Increasingly, prescribers and pharmacists on the front lines of the pandemic are getting access to technologies that assist in processing prior authorizations, delivering medications, managing drug shortages and supporting patients remotely.

Specialty pharmacists, in particular, are increasingly able to initiate medication prior authorization requests electronically and receive responses directly from benefit plans, streamlining the process of gathering required information from the patient's electronic health record.

RELATED: Verma: COVID-19 proving the need for greater interoperability

This helps patients who depend on specialty medications—and are among the most vulnerable in healthcare—avoid delays in their treatment, and it frees up pharmacists, so they have more time to counsel patients.

Leveraging technology to find the most affordable medications

High prescription costs have always threatened medication adherence, and the pandemic is further exasperating this issue.

According to a PwC survey, 22% of people surveyed said they were going to adjust medication spending because of financial challenges from COVID-19. Although the adoption of benefits-based prescription price transparency tools slowed at the onset of COVID-19, prescribers continued to recognize the importance of medication affordability.

Since December, the number of prescribers using these tools at the point of prescribing has increased by nearly 19%.

Access to decision-support tools like this has also expanded beyond prescribers. If a patient reaches the pharmacy counter and they haven't already learned what they'll pay for their prescription and what the alternatives might be, the pharmacist is now also equipped to have that conversation.

RELATED: As coronavirus strikes, crucial data in electronic health records hard to harvest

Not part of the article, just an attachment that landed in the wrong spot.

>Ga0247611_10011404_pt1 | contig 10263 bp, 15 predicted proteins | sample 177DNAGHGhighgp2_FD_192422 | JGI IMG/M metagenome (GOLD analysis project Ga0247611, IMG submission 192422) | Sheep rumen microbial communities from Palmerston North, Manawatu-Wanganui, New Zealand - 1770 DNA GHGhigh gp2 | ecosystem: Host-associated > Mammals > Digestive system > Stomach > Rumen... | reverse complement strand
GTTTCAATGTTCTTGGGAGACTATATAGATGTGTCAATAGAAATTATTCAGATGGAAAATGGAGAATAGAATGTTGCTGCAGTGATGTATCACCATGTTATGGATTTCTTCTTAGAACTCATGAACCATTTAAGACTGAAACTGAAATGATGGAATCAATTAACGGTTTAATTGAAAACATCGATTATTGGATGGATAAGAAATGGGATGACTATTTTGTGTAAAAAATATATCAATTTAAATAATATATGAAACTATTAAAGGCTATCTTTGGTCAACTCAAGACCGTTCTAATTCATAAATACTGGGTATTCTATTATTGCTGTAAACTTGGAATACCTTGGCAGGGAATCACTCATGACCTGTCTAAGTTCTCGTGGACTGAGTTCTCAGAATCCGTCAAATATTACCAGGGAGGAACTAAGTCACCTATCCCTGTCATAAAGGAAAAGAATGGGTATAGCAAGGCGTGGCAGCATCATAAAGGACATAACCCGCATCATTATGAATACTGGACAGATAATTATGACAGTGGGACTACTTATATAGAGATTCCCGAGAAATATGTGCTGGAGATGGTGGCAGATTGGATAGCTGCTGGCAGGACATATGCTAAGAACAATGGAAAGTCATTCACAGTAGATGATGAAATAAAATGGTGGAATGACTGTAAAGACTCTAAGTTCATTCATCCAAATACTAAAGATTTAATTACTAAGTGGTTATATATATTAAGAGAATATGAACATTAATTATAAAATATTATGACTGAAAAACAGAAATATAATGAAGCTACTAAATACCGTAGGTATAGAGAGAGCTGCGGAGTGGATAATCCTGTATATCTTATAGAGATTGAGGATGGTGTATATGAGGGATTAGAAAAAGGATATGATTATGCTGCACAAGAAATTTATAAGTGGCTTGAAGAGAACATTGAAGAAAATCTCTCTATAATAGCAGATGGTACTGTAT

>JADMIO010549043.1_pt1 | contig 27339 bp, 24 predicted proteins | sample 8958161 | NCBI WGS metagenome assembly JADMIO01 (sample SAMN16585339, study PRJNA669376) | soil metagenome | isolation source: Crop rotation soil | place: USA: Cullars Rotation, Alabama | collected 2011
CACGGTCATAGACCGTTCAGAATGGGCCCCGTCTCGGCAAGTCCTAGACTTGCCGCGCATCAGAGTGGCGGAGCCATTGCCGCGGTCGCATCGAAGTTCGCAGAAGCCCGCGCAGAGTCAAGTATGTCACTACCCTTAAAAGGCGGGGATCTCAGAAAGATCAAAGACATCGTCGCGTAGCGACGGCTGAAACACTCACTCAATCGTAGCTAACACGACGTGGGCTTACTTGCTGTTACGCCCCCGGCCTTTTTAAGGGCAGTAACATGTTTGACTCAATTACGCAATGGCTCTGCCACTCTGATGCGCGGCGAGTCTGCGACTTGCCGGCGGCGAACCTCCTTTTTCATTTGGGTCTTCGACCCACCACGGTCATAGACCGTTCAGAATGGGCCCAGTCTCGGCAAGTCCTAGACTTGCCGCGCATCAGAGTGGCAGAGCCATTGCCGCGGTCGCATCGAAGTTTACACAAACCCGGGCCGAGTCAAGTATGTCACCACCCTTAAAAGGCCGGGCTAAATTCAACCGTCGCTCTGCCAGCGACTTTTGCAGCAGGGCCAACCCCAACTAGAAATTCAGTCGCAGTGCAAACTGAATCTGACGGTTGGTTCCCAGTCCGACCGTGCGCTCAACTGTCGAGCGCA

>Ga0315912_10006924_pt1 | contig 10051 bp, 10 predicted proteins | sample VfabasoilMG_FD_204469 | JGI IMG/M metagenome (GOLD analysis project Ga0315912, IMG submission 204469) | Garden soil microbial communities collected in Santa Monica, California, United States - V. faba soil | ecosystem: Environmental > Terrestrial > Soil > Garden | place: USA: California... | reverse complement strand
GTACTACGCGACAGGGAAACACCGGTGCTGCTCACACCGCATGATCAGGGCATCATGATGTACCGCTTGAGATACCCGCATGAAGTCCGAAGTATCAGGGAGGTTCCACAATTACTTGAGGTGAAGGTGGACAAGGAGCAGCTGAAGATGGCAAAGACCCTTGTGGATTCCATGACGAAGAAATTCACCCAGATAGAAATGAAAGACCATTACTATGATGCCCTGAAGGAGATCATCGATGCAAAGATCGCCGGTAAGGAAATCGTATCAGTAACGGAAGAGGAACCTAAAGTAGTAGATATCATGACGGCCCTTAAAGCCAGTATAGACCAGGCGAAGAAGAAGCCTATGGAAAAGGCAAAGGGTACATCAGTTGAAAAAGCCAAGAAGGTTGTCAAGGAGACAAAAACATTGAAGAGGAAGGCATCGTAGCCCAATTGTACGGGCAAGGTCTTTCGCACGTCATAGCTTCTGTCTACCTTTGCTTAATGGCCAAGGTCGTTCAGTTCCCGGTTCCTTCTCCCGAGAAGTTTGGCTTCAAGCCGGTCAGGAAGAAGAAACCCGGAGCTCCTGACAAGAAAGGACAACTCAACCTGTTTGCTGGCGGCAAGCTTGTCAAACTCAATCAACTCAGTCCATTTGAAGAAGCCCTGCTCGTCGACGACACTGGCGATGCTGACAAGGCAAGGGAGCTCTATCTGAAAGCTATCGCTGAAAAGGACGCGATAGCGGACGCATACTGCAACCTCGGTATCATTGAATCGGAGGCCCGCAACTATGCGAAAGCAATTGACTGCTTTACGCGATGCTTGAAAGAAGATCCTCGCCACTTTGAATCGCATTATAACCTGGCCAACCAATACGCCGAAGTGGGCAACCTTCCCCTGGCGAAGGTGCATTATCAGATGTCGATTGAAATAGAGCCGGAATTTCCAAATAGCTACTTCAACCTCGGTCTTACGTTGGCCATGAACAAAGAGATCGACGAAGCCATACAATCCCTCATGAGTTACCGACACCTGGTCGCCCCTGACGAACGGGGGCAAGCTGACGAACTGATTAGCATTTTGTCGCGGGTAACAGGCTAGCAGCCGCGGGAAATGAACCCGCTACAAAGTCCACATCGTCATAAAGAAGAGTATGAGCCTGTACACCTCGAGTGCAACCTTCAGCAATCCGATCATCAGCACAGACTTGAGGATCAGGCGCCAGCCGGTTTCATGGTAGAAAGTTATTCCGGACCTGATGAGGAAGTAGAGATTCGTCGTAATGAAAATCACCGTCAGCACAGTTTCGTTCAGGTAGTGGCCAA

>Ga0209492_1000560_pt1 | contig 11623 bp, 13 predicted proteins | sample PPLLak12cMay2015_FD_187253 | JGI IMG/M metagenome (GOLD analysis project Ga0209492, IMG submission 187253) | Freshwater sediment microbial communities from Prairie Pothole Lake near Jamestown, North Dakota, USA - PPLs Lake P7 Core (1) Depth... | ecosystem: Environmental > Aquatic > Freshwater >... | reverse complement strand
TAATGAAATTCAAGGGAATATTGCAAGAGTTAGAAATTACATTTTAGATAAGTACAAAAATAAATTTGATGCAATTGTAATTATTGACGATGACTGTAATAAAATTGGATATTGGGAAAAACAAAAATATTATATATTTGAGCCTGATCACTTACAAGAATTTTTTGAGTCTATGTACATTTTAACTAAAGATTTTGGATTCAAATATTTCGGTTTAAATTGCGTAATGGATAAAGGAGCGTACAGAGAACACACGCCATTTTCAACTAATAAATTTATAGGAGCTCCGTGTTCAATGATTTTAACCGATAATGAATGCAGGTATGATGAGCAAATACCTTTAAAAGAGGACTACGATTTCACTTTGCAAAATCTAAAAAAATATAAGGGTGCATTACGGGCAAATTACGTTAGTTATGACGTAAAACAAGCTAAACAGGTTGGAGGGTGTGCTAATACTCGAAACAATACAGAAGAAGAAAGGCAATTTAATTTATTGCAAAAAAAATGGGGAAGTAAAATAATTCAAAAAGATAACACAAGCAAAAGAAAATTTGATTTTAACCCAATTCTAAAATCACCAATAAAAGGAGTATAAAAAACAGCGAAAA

Getting patients the care they need, but virtually and electronically

Telehealth has helped bridge the gap in care as COVID-19 continues to keep patients away from in-person ambulatory care visits. In-person visits dropped nearly 60% during March, while telehealth saw roughly half (46%) of consumers in April using this service.

This change also precipitated a rise in the number of prescribers using software to prescribe medication electronically, with one million prescribers utilizing the service to send e-prescriptions to their patients in July—an uptick of over 25,000 prescibers since the end of last year.

Looking ahead

Trends that were reshaping healthcare well before the spring of 2020 have not only continued but accelerated despite the pandemic and with the help of shifting federal regulations.

Health plans, clinicians, payers, and technology vendors recognized we can't stand still in this moment. Sustained innovation and enhanced information via health IT tools will help us support providers, alleviate problems created or exacerbated by COVID-19, improve patient safety, lower costs and ensure quality care. 

Tom Skelton is the CEO of Surescripts, the nation’s largest health information network.